Below is a short email that my friend Sam posted this morning to his Facebook page about his surprisingly positive experience with the US healthcare system.
I thought it a fantastic read, and I wanted to pass it along to you:
At the 2021 SALT New York conference, which was held earlier this week, one of the panels on the main stage discussed the best macro shifts coming out of the pandemic and investing in value amid distress. The panel featured: Todd Lemkin, the chief investment officer of Canyon Partners; Peter Wallach, the managing director and Read More
I had to run to the emergency room today for what may be a neurological issue. Dizziness, staggering, loss of balance, that kind of thing.
I’m in San Diego, one of the most expensive cities in the world, and I have no insurance. I figured I was screwed.
But instead, the experience was unreal.
I got seen immediately. I didn’t even have time to sit down, they just whisked me into an examination room.
The doctor and nurse were ON IT, and they took their time with the exam and consultation.
The visit ultimately involved staying the whole day for observation, all kinds of tests, sedation and reversal, blood pressure check, a full blood panel work up (results tomorrow, yes TOMORROW keep your fingers crossed) and having both ears cleaned and flushed.
The bill was a mere $374.63.
Do I have some insane insurance plan? Nope.
Am I being super-subsidized by the rest of America? Nope.
Am I a privileged politician with a special “bosses only” healthcare plan? Don’t make me laugh.
It turns out that the care was for my dog, not for me. And we didn’t go to a ‘people’ hospital– I obviously took my dog to an animal hospital.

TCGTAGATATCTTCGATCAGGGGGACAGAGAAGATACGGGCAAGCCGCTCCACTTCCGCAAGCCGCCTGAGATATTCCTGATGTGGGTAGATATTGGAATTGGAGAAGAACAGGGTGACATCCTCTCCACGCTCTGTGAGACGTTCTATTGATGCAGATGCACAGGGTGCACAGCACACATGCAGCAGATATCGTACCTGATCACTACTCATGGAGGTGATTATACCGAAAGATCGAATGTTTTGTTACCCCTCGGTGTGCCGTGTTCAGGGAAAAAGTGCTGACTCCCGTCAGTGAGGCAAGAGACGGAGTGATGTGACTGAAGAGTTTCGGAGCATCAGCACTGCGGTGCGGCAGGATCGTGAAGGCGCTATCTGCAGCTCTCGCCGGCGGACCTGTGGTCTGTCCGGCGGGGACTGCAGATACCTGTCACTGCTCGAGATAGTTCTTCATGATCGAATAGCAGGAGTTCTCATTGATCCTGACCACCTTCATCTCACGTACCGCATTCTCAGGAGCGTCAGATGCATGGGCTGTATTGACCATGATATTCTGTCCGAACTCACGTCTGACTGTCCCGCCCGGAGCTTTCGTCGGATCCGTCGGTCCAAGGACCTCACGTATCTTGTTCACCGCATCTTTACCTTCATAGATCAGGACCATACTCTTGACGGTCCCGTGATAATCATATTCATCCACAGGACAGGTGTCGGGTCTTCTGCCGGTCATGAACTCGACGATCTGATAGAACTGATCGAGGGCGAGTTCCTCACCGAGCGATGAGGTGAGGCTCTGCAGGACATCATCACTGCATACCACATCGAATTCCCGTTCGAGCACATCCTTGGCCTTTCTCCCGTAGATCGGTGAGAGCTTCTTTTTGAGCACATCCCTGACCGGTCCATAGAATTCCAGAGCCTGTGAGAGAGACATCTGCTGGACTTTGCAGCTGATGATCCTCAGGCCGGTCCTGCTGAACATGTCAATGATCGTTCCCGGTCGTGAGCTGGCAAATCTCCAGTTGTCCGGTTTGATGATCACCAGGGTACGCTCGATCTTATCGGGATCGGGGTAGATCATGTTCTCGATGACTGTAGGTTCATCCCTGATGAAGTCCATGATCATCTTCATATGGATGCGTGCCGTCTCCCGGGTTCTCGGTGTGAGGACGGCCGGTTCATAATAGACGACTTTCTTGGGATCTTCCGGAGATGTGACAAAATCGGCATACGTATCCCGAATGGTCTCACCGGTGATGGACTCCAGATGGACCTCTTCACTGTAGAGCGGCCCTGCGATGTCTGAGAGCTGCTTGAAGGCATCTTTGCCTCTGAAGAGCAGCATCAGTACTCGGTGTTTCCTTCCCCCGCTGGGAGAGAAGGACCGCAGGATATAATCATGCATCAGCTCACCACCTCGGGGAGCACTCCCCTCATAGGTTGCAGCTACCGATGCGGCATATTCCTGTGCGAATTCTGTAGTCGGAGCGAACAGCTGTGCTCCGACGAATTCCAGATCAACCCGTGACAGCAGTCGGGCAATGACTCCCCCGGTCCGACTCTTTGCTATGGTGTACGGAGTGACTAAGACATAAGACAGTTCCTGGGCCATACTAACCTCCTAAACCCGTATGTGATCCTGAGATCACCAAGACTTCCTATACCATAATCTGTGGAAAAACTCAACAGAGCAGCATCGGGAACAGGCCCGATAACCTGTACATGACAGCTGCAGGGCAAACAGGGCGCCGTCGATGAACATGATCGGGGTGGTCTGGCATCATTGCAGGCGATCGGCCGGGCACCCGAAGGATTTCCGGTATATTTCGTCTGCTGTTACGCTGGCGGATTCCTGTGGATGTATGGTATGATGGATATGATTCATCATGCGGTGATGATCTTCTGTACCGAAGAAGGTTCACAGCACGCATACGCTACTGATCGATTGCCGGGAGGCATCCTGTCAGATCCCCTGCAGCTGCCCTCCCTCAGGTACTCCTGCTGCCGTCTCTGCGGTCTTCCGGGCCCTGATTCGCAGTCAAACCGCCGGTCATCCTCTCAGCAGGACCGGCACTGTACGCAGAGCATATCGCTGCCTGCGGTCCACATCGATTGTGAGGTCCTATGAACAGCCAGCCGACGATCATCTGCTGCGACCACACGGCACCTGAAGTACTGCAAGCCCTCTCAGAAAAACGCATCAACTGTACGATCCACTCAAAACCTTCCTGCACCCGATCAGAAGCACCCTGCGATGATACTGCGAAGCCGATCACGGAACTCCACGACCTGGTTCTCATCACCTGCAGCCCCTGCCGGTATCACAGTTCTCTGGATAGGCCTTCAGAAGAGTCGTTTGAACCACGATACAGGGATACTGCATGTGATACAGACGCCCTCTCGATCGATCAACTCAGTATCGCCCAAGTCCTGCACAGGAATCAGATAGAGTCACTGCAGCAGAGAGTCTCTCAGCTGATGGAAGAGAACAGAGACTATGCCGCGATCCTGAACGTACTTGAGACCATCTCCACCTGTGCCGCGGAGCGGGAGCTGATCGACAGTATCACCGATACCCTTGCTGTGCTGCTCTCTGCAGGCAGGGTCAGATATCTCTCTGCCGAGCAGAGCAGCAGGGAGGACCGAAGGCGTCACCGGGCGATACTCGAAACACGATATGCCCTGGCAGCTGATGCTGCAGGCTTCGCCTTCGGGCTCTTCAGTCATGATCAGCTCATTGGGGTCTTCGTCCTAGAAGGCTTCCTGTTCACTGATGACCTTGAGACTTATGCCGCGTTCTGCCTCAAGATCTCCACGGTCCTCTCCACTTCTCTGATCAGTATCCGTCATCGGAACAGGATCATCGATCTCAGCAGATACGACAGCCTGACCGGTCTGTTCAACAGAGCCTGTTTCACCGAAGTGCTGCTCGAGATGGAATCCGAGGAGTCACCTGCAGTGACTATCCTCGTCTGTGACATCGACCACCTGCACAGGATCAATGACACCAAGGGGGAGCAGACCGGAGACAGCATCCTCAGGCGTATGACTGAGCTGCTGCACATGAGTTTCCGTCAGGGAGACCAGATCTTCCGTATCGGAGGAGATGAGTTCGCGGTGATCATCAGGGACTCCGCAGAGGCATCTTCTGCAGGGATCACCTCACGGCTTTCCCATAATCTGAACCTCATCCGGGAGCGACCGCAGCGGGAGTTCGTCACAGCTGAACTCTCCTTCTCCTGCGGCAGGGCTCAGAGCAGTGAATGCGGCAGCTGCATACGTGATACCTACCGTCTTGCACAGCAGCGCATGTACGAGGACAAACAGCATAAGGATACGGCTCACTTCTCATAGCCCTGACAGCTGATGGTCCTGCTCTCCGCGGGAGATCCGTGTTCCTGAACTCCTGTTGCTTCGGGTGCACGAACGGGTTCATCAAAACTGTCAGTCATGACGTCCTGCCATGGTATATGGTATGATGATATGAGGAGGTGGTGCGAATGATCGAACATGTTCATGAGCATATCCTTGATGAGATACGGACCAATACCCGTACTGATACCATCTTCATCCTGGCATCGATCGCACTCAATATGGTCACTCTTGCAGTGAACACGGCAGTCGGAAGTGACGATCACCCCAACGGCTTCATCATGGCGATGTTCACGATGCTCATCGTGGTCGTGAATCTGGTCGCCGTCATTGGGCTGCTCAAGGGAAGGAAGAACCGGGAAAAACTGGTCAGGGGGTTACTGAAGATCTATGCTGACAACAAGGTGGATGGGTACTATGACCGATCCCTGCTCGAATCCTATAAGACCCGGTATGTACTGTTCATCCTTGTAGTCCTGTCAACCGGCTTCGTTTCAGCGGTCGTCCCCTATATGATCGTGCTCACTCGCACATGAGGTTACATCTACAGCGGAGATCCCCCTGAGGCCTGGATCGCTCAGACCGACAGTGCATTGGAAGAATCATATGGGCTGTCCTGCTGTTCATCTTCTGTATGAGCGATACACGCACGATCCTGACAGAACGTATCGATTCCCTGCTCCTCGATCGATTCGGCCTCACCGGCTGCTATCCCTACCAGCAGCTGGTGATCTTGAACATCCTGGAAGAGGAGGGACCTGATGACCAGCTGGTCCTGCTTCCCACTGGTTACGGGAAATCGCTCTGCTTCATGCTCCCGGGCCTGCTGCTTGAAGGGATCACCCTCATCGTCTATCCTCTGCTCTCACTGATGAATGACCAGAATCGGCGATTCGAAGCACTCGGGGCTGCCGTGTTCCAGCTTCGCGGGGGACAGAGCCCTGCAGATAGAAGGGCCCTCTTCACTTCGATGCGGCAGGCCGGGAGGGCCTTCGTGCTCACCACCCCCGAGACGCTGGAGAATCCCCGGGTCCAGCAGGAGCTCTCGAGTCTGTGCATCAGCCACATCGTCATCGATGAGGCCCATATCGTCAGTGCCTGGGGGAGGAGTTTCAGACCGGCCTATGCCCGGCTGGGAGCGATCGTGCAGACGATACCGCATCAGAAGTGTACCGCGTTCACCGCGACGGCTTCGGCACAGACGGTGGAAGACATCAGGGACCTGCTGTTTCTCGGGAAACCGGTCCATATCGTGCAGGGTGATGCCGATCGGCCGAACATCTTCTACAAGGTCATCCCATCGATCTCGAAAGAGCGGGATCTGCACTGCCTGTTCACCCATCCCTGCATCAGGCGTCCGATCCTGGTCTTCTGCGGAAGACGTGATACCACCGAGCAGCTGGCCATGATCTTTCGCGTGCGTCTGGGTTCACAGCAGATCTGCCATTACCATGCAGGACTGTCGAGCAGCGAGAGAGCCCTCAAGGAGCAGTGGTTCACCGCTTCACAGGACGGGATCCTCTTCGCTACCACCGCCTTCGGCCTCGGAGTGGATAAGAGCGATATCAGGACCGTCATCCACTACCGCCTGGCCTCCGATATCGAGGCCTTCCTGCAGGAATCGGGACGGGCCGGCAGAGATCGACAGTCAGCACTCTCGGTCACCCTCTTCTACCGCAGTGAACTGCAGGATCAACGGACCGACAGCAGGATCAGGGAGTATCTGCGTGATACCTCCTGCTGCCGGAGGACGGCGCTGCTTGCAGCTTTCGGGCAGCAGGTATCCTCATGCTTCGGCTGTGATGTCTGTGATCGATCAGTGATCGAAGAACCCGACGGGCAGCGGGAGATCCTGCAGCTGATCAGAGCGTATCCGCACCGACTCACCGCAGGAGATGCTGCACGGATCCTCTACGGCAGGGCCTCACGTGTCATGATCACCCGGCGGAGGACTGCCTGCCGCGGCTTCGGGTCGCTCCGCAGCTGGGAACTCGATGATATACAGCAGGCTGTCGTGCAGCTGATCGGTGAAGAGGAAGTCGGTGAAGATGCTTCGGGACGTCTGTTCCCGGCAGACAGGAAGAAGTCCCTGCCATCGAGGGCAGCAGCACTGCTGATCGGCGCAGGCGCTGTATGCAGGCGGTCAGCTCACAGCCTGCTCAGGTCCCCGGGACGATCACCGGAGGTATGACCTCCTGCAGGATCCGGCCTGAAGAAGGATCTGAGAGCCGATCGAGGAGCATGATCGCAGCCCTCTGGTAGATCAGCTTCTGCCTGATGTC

She and I are both biological machines, mammals made mostly of water (though she sheds more than I do).
The only other real difference is that the government is regulating the hell out of healthcare for people, while (relatively speaking), leaving healthcare for animals alone.
And that, my friends, is the reason Obamacare has flopped, and why your healthcare costs will keep going up.
It’s not greed. It’s not the drug companies. It’s not anything other than the application of government intervention in what should be a free market.
It’s not exactly controversial these days to suggest that the US healthcare system is in bad shape.
According to data collected by numerous independent agencies like the Institute of Medicine, Commonwealth Fund, and Kaiser Family Foundation, the US still ranks dead last among advanced economies in overall quality of its healthcare system.
In fact, the US healthcare system has the worst record in the number of deaths caused by mistakes or inefficient care.
And wait times in the US for urgent care and primary care visits rank lower than every other developed nation.
Americans pay at least 50% more for healthcare in terms of annual spending than people in other advanced nations, yet they receive less care as measured by the number of doctor visits.
Sure, it’s great that there are fewer uninsured people than ever before in the US, but this is a measure of QUANTITY, not a measure of QUALITY.
Undoubtedly the US is home to some of the finest medical professionals in the world.
But they’ve been buried under an expensive, over-regulated bureaucracy that continues to erode overall quality in the system.
A 2015 report from the National Academy of Sciences summed it up by stating, “For Americans, health care costs and expenditures are the highest in the world, yet health outcomes and care quality are below average by many measures.”
But instead of trying to understand WHY the system is so slow, bureaucratic, and expensive to begin with, politicians try to ‘fix’ it by creating more regulations.
It’s as if they believe they can legislate their way to a quality, efficient medical care system, just as they believe they can legislate their way to a better education system or economic prosperity.
This almost never works.
After all, the people who come up with these rules are notoriously unqualified and have rarely ever held a job outside of their giant government bureaucracy.
So despite what may be some very good intentions to fix the system, they invariably make things worse.
The end result is that your pet probably has access to more efficient healthcare than you do.